Not sure how a PowerSlot trans could suck more fuel......3600 RPM at 36 MPH is 3600 RPM at 36 MPH.....Proped correctly the RPM should be very close to the same with either tranny for a given speed. For many many years we made two sizes of props, 13 X 13 for a 1:1 and a 14 X 18 for a PowerSlot. Both props would turn the same RPM at the same MPH. We did make some 14 X 16's for the big time slalom boys, LaPoint's, because they could slow the Slot down behind the boat and needed higher RPM to maintain times. With a 14 X 16 the RPM would be closer to 4000 for 36 MPH.

Cloaked
09-30-2009, 07:01 PM
I am not following the theory here of a 1:1 vs a 1.51:1, saying that a 1.51:1 is stronger on the low end.

It does have good power coming up but top end is where it will wind out better. The 1:1 has the harder pull (setting aside the HP, ect).

The velvet drive will serve anyone very well, however the companion option very often is the 240 HP vs the 285 HP respectively.

Skipper
09-30-2009, 07:38 PM
Kinda like riding a bicycle up a moderate slope from a complete stop. If the bicycle has only one gear, then it requires a lot of work from the person peddling (the boat engine) to get the bicycle to start moving. If the bicycle had a lower gear then the person peddling could get the bicycle into motion more quickly than one with only one gear.

Of course, as Eric pointed out, the prop on the reduced gear transmission is larger than the 1:1. But the power slot combo gives a noticeably more robust deep water start, especially for a heavier skier.

88 PS190
09-30-2009, 07:56 PM
How would you rate the propeller slip behind a gear reduction equipped transmission vs the 1:1 transmission,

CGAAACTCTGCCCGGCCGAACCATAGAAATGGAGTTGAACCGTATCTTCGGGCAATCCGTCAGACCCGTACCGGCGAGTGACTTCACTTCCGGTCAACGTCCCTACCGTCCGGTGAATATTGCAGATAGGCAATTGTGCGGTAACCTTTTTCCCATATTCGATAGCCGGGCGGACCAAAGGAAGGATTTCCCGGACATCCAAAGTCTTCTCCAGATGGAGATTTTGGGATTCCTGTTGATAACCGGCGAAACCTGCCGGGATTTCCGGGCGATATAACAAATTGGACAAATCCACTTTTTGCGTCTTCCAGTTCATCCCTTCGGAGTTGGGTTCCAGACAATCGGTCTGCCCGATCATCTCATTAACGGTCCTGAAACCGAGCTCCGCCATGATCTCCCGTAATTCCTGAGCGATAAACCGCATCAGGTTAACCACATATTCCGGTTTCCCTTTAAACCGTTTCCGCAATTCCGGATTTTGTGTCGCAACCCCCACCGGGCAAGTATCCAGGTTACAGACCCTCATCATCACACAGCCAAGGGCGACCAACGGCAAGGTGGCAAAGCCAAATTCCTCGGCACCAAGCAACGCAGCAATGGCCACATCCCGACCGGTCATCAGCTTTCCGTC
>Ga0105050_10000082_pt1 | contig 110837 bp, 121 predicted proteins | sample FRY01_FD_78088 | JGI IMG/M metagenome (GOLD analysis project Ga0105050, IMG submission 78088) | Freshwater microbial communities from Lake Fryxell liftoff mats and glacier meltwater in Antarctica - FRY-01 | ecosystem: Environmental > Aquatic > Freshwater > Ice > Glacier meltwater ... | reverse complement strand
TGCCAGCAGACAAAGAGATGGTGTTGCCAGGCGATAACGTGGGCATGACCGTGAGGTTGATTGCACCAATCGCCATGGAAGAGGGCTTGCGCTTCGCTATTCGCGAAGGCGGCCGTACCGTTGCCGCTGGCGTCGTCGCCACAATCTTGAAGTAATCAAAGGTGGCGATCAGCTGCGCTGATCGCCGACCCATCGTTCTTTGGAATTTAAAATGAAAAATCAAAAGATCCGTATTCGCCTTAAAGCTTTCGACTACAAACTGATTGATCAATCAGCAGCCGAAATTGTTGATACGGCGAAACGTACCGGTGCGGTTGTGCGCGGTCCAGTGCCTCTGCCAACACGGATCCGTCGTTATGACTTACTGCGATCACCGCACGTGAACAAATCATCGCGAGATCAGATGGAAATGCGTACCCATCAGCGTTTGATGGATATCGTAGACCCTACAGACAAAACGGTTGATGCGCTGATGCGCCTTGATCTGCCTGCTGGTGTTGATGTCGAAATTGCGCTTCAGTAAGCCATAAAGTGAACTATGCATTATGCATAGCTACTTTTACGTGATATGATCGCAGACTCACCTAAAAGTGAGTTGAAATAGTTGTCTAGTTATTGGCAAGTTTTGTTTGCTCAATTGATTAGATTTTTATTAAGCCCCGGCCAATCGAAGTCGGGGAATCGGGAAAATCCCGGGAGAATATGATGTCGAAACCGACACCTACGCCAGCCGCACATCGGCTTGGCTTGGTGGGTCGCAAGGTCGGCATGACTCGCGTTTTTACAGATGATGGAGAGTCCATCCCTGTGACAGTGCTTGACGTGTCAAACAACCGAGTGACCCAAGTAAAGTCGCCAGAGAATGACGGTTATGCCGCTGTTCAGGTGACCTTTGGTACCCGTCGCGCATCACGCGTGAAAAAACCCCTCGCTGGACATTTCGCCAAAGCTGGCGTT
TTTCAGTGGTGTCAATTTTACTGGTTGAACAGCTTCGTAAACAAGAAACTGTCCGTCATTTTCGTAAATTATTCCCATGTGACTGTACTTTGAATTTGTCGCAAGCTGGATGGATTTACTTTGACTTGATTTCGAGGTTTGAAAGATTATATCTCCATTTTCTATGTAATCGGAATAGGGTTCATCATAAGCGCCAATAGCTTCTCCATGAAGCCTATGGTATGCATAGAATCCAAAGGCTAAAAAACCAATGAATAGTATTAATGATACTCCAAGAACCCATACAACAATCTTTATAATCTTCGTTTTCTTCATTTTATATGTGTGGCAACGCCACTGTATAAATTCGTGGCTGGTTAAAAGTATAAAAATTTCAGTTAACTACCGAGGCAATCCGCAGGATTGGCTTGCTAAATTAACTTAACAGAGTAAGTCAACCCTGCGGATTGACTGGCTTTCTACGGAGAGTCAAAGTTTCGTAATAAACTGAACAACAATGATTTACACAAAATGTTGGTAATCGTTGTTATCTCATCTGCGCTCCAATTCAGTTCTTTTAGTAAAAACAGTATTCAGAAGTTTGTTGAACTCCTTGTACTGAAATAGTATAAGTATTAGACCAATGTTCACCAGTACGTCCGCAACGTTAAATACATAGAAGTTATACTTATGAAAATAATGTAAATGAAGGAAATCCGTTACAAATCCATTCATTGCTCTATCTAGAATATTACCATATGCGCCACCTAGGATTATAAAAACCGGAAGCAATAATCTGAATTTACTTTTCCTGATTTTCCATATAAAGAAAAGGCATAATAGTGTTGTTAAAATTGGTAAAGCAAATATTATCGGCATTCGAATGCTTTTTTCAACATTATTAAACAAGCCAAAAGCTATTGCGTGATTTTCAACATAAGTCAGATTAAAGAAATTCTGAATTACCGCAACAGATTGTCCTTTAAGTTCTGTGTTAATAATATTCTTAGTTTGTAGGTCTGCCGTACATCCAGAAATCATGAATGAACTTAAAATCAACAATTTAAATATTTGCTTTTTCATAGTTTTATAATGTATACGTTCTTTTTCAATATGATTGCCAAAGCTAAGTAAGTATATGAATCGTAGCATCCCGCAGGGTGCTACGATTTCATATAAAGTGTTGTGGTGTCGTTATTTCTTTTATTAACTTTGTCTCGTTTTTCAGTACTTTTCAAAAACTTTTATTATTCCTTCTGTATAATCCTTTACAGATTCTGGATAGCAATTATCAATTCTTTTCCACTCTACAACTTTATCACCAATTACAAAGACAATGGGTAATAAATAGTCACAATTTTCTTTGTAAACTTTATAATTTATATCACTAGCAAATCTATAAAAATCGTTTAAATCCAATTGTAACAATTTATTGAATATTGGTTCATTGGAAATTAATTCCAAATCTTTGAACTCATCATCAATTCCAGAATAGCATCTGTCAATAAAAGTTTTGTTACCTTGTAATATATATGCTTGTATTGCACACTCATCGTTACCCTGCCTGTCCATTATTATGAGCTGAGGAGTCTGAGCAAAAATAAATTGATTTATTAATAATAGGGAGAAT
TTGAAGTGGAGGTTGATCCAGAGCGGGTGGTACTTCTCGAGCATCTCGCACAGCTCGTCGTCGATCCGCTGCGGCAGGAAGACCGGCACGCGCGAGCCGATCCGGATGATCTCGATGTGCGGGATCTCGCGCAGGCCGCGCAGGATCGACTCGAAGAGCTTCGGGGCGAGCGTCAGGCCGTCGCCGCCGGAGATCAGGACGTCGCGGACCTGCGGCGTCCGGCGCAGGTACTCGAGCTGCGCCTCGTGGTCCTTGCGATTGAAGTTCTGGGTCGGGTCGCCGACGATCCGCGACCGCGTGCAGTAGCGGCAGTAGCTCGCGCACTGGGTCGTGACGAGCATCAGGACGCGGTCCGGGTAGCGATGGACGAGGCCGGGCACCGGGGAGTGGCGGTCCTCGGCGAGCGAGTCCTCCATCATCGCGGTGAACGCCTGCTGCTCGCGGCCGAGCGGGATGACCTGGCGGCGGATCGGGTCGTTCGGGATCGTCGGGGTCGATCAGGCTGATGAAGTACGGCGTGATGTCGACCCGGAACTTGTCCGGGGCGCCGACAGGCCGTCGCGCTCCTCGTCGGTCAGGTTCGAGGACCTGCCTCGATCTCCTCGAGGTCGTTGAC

It would seem that a 14X18 would have more "grab" on the water, and less slip than the 13X13 1:1 equipped boats, which would allow a larger engine to more effectively accelerate the boat.

Does that seem to be the case? Afterall the ratio is not the only difference in the boats.

Cloaked
09-30-2009, 07:59 PM
Kinda like riding a bicycle up a moderate slope from a complete stop. If the bicycle has only one gear, then it requires a lot of work from the person peddling (the boat engine) to get the bicycle to start moving. If the bicycle had a lower gear then the person peddling could get the bicycle into motion more quickly than one with only one gear.

Of course, as Eric pointed out, the prop on the reduced gear transmission is larger than the 1:1. But the power slot combo gives a noticeably more robust deep water start, especially for a heavier skier.The prop has no relevance to the functionality of the tranny. Although different prop charastics produce different results, the 1:1 is a lower ratio of pulling power at the bottom end.

That's all I know.

TMCNo1
09-30-2009, 08:35 PM
In particular I'm thinking of a 1993 Stars & Stripes with the Ford 351. I keep finding them with velvet drives, but not the powerslot. I can't seem to convince myself that the velvet drive would be sufficient.

I'm beginning to think the '93 S&S never came with the powerslot.

Thanks again!

JP :)

I'm confused, but here goes,
Until the Hurtz transmissions became standard in the MC lineup, Direct Drive or V-Drive in the last few years, the Borg Warner Velvet Drive transmission was in all MasterCrafts manufactured and available in two versions, 1:1 ratio standard and 1.5:1 ratio Powerslot as a option. IIRC, the '93 ProStars came with one or the other of these transmissions whether it was Ford or Chevy powered. If you have found/or find a '93 Stars and Stripes, it will have a Borg Warner Velvet Drive transmission whether you like it or not, and the ratio can be identified by a tag on top of the transmission.

Skipper
09-30-2009, 09:45 PM
The prop has no relevance to the functionality of the tranny. Although different prop charastics produce different results, the 1:1 is a lower ratio of pulling power at the bottom end.

That's all I know.

The prop is critical to the function of the tranny.

A 1:1 uses a 13" prop.
A 1.23:1 uses a much larger prop.